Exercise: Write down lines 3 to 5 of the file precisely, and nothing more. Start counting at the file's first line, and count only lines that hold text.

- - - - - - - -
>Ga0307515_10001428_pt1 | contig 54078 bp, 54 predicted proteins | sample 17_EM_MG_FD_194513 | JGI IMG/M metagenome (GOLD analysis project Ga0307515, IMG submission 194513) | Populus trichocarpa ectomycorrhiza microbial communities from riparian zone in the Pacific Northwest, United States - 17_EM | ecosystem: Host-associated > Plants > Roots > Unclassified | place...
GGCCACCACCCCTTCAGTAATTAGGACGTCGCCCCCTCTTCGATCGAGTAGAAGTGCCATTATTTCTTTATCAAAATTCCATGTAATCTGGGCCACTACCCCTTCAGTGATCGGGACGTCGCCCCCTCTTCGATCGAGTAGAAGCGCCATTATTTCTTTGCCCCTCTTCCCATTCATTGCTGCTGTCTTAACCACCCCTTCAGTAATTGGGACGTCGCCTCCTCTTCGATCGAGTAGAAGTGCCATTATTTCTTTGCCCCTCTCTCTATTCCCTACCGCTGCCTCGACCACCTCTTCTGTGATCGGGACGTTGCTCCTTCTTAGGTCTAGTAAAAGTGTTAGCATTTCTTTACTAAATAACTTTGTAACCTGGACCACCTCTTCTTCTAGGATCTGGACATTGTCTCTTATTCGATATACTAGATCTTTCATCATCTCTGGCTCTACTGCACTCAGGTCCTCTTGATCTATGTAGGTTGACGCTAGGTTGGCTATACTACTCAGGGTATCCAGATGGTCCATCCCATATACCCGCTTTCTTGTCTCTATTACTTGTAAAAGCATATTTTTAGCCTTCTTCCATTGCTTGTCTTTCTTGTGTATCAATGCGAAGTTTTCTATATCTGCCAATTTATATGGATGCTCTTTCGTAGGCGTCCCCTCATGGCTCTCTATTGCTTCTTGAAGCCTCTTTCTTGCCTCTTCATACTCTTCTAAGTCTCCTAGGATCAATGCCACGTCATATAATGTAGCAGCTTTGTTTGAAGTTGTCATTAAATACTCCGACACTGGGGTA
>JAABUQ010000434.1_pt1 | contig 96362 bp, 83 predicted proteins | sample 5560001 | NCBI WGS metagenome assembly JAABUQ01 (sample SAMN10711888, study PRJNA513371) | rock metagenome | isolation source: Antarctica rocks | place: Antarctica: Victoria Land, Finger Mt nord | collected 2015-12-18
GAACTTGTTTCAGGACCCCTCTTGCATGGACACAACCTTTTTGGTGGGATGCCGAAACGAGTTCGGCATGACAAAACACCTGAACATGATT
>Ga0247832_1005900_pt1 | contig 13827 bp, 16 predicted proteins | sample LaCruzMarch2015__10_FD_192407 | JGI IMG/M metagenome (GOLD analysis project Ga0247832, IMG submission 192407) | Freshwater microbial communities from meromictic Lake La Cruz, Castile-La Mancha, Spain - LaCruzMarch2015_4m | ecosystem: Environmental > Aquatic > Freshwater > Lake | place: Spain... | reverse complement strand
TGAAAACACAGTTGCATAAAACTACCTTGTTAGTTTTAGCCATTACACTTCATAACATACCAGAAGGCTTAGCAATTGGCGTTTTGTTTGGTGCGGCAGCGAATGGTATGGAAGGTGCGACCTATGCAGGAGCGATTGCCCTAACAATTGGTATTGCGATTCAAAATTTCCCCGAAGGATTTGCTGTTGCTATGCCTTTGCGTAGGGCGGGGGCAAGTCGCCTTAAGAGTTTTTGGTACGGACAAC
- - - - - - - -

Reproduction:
>JAABUQ010000434.1_pt1 | contig 96362 bp, 83 predicted proteins | sample 5560001 | NCBI WGS metagenome assembly JAABUQ01 (sample SAMN10711888, study PRJNA513371) | rock metagenome | isolation source: Antarctica rocks | place: Antarctica: Victoria Land, Finger Mt nord | collected 2015-12-18
GAACTTGTTTCAGGACCCCTCTTGCATGGACACAACCTTTTTGGTGGGATGCCGAAACGAGTTCGGCATGACAAAACACCTGAACATGATT
>Ga0247832_1005900_pt1 | contig 13827 bp, 16 predicted proteins | sample LaCruzMarch2015__10_FD_192407 | JGI IMG/M metagenome (GOLD analysis project Ga0247832, IMG submission 192407) | Freshwater microbial communities from meromictic Lake La Cruz, Castile-La Mancha, Spain - LaCruzMarch2015_4m | ecosystem: Environmental > Aquatic > Freshwater > Lake | place: Spain... | reverse complement strand